Jeremy Côté


Connectivity in an expanding frontier

Seamen hurry near the harbour, making final preparations for their vessel. They crunch through a blanket of red, orange, and yellow leaves. Their destination: Europe. A cool wind reminds them to keep working, anything to keep warm against the falling temperatures of autumn. It’s October 15th, 1657, and it’s departure day for the ship docked in the St. Lawrence River near Québec City.

A view of Québec City around 1760, a hundred years later. Note the harbour and the small size of the settlement, even then. Created by Hervey Smith.
A view of Québec City around 1760, a hundred years later. Note the harbour and the small size of the settlement, even then. Created by Hervey Smith. Source

Today’s about more than just this ship, though. It’s the final outbound trip to Europe before the cold and ice arrive, making travel down the mouth of the river impossible. For the winter, the colonists in Québec City will have to be self-reliant.

Before they raise the anchor though, several colonists have approached the sailors, asking if they could carry their correspondence. This is their final chance to send any letters to their loved ones back in Europe.

One of these people is probably Marie Guyart, a founding member of the Ursuline convent here in Québec. As Jane E. Harrison recounts in the introduction of her PhD thesis (where I learned of this story), this is the final time Marie will be able to communicate with her son Claude before the ice closes her off from her homeland. After today’s letter, she will have to wait until the snow melts, the plants bloom, and the river thaws out before voyages begin anew.

The communication cadence between a colonist in Québec (New France) and a resident of Europe would be agonizing by our modern standards of email. “They’re taking _forever _to reply” wasn’t hyperbole but a fact of life. Remember: a voyage across the ocean took weeks or months, even during the summer. This delay increased the stakes of each letter, turning letter-writing into a sort of art form. There wasn’t any official postal service at the time to deliver mail throughout the colonies and Europe (though there were couriers and some individuals who would). Instead, people would often ask ships to carry their correspondence, perhaps paying them a small fee for the service. Postal organizations would only really begin in the 18th century.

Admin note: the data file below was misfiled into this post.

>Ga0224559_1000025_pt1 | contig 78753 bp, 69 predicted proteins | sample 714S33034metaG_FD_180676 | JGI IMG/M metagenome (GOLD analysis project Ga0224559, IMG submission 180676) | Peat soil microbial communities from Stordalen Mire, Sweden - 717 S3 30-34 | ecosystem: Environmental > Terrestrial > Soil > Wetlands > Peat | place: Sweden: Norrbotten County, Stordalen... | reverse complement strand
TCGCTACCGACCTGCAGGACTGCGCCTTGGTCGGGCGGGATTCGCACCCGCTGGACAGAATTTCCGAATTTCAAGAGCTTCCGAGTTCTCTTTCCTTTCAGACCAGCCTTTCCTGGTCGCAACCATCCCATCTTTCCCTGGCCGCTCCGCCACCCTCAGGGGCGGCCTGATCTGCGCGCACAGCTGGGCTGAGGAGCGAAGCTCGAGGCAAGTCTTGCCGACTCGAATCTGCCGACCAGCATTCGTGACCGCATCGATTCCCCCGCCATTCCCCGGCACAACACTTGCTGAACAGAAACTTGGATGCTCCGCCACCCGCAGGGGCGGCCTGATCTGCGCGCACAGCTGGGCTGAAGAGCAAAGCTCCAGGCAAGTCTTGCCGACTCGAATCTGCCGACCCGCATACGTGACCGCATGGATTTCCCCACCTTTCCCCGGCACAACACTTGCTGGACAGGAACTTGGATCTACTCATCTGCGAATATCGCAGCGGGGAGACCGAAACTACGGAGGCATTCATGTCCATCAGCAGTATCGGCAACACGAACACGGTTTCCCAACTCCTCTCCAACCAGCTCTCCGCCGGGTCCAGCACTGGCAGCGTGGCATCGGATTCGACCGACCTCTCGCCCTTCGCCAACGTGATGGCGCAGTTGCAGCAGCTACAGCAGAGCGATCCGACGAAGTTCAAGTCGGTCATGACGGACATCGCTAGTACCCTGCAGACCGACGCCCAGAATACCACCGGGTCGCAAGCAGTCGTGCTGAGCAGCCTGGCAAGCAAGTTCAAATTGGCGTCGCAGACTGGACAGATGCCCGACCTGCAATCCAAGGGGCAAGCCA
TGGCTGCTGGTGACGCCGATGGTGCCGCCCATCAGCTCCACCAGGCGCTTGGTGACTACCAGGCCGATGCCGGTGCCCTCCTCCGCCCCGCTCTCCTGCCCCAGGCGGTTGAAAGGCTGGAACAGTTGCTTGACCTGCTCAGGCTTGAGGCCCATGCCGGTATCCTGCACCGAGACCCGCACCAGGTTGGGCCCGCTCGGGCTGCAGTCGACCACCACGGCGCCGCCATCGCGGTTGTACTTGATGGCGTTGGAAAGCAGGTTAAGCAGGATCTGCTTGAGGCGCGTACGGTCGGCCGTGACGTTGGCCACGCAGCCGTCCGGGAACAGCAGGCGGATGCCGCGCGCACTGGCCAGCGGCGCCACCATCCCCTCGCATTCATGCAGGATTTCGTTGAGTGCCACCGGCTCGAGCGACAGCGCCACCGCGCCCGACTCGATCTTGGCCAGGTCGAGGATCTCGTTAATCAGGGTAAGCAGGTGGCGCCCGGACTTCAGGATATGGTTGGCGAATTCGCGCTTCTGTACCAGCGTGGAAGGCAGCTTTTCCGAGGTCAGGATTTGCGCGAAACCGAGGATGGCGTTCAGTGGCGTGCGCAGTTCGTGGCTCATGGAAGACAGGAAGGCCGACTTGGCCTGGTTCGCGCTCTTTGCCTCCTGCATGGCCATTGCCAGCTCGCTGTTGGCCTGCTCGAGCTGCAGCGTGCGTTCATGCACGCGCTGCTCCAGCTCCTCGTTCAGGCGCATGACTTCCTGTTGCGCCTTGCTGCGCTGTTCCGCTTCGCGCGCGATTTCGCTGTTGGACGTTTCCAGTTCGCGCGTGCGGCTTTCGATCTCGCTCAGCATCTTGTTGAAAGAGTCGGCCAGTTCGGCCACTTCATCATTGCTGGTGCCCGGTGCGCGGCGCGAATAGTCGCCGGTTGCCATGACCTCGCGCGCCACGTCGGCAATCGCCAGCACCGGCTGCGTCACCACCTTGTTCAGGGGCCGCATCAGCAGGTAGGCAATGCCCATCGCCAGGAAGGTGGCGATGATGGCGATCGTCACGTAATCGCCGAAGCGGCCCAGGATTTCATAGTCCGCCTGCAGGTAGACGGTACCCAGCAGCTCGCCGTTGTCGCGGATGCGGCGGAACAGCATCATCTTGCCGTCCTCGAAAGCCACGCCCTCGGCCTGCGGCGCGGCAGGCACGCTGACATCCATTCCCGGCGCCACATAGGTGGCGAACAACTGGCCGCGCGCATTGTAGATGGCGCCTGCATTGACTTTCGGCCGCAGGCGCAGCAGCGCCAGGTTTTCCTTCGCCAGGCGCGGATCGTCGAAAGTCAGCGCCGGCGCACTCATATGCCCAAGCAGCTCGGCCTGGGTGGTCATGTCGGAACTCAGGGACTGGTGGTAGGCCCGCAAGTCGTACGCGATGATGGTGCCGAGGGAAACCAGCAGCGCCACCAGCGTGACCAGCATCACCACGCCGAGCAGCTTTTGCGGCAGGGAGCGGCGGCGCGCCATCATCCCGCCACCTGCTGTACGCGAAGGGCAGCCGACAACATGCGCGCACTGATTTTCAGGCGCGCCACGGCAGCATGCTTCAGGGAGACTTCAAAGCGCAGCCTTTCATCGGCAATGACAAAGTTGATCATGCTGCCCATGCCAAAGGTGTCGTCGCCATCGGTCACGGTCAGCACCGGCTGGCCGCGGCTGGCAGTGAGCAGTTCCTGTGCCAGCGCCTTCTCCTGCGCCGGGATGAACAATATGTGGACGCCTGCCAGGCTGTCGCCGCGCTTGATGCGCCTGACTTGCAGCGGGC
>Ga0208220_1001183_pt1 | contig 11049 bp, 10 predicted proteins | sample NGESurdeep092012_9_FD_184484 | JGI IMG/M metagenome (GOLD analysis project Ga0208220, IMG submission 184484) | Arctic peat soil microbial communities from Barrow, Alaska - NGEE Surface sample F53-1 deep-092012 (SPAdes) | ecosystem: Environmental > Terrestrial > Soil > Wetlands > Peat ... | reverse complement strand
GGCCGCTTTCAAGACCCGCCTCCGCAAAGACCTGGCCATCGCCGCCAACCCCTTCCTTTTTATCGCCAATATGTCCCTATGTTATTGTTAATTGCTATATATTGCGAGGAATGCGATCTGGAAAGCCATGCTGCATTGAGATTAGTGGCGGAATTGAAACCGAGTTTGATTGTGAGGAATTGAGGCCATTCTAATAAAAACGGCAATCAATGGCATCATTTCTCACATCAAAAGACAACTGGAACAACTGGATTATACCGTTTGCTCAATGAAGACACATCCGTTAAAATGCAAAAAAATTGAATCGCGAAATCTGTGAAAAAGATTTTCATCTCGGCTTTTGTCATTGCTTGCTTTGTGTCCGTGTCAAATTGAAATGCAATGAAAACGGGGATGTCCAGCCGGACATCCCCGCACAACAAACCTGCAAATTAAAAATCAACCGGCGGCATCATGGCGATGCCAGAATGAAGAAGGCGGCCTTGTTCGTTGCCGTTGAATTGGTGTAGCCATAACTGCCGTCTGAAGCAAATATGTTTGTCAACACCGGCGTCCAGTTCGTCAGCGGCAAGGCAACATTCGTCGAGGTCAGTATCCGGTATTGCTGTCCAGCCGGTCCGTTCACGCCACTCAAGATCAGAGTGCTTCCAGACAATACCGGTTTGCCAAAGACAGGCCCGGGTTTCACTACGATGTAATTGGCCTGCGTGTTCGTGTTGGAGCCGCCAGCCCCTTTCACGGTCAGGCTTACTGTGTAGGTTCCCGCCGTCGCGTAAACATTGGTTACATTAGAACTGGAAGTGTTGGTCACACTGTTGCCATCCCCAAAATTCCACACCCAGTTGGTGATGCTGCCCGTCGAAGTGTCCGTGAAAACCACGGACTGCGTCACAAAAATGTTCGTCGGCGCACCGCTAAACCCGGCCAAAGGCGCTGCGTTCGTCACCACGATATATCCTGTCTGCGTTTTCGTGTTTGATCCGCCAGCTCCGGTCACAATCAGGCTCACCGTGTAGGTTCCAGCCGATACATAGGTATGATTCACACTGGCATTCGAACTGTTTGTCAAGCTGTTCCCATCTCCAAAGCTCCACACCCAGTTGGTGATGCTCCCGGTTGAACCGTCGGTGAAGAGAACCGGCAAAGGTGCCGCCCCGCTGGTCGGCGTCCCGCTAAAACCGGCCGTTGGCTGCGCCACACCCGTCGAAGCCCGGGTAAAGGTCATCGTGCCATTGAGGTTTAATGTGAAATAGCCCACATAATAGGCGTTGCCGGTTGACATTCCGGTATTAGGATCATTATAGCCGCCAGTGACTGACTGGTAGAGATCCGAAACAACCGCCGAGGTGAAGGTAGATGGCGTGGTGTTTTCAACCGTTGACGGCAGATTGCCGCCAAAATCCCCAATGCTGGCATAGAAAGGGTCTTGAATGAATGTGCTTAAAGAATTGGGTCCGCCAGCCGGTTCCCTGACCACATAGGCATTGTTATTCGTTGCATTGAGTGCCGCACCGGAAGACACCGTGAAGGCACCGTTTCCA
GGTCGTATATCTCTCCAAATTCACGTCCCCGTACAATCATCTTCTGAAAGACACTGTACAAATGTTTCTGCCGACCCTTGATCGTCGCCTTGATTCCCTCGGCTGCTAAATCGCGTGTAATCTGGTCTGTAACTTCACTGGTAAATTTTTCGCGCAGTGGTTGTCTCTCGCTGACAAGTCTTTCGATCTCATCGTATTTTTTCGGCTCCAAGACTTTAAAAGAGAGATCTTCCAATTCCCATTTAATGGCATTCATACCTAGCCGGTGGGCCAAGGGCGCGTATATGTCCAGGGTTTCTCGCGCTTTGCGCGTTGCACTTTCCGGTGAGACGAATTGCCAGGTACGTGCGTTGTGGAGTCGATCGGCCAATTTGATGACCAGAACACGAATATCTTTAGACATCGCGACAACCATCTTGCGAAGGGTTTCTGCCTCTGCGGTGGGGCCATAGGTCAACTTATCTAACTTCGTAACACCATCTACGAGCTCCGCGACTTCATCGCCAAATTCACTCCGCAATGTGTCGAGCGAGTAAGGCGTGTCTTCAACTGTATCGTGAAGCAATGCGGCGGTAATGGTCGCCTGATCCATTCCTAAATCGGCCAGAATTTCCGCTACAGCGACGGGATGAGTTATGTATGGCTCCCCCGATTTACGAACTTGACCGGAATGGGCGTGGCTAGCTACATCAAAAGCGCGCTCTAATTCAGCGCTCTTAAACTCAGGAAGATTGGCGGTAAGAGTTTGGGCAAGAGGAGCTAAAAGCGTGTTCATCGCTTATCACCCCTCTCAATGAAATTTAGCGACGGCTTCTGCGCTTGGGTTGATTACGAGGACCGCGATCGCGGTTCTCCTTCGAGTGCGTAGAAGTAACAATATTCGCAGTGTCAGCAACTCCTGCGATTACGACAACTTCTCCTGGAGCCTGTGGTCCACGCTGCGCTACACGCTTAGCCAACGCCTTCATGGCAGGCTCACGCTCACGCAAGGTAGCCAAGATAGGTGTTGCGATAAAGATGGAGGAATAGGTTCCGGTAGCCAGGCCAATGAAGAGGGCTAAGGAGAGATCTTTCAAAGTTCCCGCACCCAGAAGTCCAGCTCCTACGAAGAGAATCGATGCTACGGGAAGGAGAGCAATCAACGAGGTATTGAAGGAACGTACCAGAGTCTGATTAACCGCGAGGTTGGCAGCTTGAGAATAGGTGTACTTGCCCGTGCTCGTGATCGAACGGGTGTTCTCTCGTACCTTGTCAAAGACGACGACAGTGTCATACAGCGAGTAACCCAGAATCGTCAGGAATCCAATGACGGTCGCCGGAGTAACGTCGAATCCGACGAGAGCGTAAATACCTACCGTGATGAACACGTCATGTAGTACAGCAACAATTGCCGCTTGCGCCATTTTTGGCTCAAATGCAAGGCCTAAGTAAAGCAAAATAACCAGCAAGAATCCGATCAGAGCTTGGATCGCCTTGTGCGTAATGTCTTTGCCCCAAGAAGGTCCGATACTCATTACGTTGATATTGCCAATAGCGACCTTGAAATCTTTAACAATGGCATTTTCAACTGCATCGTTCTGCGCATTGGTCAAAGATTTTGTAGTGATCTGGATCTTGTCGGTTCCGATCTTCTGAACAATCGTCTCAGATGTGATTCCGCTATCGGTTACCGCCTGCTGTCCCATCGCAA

Here in Québec, one big change occurred in the 18th century with the advent of a postal service connected to the burgeoning British colonies. As Harrison explains (page 2), people could continue writing through the winter by routing their letters south to New York, where ships could then leave for Europe. This development was progress in solidifying postal routes and a service throughout the colonies and enabling contact with Europe year-round. It was a slow process towards acceptance for people though, since they often could find others willing to do the job even more quickly. But over time, the postal services became the standard.

Map of the route to New York.
The route to New York. From the Canadian Museum of History (Andrée Héroux). Source

Steamships and railways helped propel the postal service into a faster and standardized system that people could rely on instead of entrusting their mail to random travelers (though there was still plenty of that). For example, when Canada ran its first railway line in 1836, delivery from Montréal to New York decreased by 5 hours1 (a 7% improvement). In my view, while technology was important, it was also important to establish regular shipping and railway routes that people could plan around. Communication delays decreased, increasing the connectivity of people who lived far away.